Solo therapy can still help one half of the relationship gain a better perspective and tackle issues in a better way. This can rub off on the partner, who may see the other lead by example when it comes to resolving issues down the line. You may learn certain techniques which can help during arguments, as well as highlight and deal with any personal problems that may be driving some of the relationship issues.

Finally, relationship counseling for singles / one person is actually possible too, for those who are not in a relationship. This is simply normal therapy but with a focus on your love life and ways you can find a partner in the future – something that is very effective and popular. It can also help you deal with rejection, loneliness, and ways to improve your chances at finding love.

Couples therapy online – is it effective?

Therapy, like all manner of services, has made the inevitable transition to the online world. Given that therapy is mostly conversational, there’s no reason for it not to be a remote, over-the-phone experience, and it is proven to be highly effective.

Either through voice alone or video call, you and your partner can connect to a qualified therapist from the comfort of your own home. Counseling for couples online has some benefits of its own as it can adapt to both you and your therapist’s lifestyle better, meaning fewer cancellations because you’re busy. Furthermore, online therapy is reliably cheaper than traditional therapy, yet is proven to yield the same results.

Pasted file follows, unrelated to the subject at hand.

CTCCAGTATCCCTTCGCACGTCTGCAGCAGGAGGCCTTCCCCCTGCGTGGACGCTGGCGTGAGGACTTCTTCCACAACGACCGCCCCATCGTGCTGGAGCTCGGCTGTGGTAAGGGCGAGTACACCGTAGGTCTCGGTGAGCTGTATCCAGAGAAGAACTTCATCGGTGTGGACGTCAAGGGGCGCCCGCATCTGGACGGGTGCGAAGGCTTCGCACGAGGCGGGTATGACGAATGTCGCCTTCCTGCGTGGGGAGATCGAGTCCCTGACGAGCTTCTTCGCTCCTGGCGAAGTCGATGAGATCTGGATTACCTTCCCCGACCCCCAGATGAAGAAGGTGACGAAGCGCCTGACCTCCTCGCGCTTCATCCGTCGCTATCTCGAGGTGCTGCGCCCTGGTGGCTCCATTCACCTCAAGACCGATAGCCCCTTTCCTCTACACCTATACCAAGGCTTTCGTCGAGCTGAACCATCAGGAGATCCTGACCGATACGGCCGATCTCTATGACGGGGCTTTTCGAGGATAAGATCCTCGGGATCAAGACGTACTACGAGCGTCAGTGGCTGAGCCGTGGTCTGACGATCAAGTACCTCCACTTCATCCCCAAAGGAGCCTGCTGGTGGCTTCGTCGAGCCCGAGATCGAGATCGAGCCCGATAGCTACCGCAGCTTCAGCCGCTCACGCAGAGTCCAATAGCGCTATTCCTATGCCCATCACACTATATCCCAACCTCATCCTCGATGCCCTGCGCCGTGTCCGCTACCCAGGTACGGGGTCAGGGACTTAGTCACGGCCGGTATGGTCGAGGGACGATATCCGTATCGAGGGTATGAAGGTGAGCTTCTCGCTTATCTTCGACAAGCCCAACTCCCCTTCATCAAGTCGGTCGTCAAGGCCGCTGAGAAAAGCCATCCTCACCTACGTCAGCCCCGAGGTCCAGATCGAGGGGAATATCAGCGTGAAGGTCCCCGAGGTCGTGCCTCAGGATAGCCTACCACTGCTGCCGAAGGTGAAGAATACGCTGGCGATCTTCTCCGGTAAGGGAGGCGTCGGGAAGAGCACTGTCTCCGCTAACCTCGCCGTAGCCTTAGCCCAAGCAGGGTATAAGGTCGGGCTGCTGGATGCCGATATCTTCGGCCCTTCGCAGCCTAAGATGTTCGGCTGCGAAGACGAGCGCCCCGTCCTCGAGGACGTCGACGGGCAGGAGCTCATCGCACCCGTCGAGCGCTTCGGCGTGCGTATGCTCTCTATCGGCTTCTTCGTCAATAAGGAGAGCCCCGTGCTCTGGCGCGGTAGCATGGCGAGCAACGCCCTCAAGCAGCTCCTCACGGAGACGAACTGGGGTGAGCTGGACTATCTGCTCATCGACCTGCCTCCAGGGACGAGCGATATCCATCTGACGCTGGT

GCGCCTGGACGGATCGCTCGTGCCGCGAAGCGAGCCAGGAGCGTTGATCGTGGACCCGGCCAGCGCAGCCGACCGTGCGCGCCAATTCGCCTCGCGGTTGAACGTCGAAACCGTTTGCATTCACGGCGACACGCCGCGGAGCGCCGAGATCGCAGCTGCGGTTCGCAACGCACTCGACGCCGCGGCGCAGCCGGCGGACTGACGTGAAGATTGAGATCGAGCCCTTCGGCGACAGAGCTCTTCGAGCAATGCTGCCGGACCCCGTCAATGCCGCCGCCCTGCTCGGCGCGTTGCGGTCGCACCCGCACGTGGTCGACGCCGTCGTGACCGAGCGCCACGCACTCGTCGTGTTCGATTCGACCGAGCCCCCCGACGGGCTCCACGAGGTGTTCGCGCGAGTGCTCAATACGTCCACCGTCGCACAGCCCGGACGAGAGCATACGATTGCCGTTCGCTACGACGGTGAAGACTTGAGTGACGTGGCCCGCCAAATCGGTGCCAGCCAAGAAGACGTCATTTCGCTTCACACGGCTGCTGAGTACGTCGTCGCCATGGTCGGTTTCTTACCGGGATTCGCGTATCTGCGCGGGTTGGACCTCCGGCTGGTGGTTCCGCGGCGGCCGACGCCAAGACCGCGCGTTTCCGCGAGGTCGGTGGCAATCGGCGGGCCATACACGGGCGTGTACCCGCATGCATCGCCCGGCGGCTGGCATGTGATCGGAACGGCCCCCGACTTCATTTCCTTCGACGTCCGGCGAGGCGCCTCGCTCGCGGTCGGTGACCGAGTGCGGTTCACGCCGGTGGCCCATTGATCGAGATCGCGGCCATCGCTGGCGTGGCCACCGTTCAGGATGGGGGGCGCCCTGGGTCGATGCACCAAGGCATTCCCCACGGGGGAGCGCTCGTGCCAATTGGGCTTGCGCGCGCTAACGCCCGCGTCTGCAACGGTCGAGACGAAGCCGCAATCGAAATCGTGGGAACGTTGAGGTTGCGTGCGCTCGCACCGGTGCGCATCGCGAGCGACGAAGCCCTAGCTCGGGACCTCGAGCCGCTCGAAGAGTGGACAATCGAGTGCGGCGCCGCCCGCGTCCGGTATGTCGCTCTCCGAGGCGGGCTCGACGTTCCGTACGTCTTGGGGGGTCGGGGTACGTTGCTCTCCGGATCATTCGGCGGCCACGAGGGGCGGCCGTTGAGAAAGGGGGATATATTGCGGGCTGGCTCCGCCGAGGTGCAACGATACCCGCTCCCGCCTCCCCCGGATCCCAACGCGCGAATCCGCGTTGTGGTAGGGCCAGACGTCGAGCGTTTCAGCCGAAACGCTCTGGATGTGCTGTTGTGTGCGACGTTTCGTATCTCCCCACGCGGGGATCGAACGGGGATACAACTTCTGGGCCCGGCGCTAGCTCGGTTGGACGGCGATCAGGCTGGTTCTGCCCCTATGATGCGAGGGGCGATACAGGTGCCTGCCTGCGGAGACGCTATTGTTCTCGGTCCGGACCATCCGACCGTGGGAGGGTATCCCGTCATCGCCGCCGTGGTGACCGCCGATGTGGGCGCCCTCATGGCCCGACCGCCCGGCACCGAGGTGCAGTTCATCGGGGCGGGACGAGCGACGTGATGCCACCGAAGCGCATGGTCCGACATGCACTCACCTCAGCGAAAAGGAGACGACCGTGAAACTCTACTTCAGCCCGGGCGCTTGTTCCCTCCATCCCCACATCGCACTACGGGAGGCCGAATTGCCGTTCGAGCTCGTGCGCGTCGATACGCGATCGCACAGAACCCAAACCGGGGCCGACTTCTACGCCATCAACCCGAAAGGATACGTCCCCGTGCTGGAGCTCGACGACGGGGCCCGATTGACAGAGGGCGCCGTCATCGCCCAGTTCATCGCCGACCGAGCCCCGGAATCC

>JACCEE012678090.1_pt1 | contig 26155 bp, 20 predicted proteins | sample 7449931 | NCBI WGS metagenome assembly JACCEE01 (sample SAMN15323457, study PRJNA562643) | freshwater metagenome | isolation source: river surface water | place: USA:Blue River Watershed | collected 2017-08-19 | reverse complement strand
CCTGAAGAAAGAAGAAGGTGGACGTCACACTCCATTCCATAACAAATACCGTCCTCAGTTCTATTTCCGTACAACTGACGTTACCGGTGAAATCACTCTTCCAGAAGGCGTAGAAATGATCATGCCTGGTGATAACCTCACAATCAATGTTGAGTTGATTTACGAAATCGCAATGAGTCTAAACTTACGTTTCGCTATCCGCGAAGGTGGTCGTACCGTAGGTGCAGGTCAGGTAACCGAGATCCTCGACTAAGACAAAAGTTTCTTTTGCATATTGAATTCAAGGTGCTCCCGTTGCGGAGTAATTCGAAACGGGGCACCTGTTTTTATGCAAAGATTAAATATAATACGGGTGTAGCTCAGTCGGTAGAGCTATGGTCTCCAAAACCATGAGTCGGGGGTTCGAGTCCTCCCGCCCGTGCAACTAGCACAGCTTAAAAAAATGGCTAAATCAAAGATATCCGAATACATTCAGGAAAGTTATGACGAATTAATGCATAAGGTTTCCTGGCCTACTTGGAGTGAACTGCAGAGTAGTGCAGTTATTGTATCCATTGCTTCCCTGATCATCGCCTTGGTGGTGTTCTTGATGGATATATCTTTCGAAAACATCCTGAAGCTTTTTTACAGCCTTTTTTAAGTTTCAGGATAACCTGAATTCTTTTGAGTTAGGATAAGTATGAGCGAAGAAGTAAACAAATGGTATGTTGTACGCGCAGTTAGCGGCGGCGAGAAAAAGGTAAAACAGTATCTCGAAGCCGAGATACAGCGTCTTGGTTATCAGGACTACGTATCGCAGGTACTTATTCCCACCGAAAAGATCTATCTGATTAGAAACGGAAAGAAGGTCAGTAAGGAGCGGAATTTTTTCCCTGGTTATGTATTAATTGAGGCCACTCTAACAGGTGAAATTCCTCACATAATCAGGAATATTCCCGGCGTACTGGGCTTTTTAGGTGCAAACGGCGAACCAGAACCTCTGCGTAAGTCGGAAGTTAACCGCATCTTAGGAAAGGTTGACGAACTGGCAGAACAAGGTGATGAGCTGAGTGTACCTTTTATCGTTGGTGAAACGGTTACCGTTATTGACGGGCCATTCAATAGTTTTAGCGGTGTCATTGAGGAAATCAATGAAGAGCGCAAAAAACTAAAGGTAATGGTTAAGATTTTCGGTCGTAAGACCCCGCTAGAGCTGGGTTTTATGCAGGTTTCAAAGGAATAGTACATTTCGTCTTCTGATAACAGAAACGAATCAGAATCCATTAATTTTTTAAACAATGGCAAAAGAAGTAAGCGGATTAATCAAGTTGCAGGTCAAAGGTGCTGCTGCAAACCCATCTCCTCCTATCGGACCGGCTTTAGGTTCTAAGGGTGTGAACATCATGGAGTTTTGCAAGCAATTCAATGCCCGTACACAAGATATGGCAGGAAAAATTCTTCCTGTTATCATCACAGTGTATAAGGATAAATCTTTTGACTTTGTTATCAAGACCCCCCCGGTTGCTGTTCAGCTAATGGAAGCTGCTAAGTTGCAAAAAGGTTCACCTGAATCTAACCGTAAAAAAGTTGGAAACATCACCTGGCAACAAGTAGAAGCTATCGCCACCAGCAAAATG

The nature of your therapy session will depend on the methodology that your therapist uses – though CBT is a highly common technique that is practiced by most. The session should follow a similar suit to traditional, in-house therapy, as there’s rarely anything more than just talking and note-taking.

All in all, given the heavy price discount of using online therapy websites (i.e. ~$50 per week instead of ~$60 per hour), it makes sense to take the more affordable and more accessible route. Though, if you have the time and money, there may be some unique benefits of attending a therapist in person, too.


Many, many couples have had their relationships survive and flourish all because of therapy. Some may consider the idea of “is it too late?” but this notion doesn’t really exist. Or rather, you never really know, because evidence shows that relationships can be fixed from even the most broken of states, after traumatic affairs and such.

Plus, even if the therapy doesn’t salvage the marriage, it can make the break-up more amicable and less hostile. This is not only important for your own mental health as to know how to move on, but it can completely transform the environment in which your child is raised. Remember, even if you (falsely) believe that the therapy cannot help you, just know that it is a reckless misjudgment to think that it cannot help your child.

And for those early on into a relationship, there’s nothing to lose from going to therapy but everything to gain. It goes beyond just the relationship you’re in now and helps us become a better person, which can serve us well into future relationships if the current one does fail.

Asheley Rice

I am a pop culture and social media expert. Aside from writing about the latest news health, I also enjoy pop culture and Yoga. I have BA in American Cultural Studies and currently enrolled in a Mass-Media MA program. I like to spend my spring breaks volunteering overseas.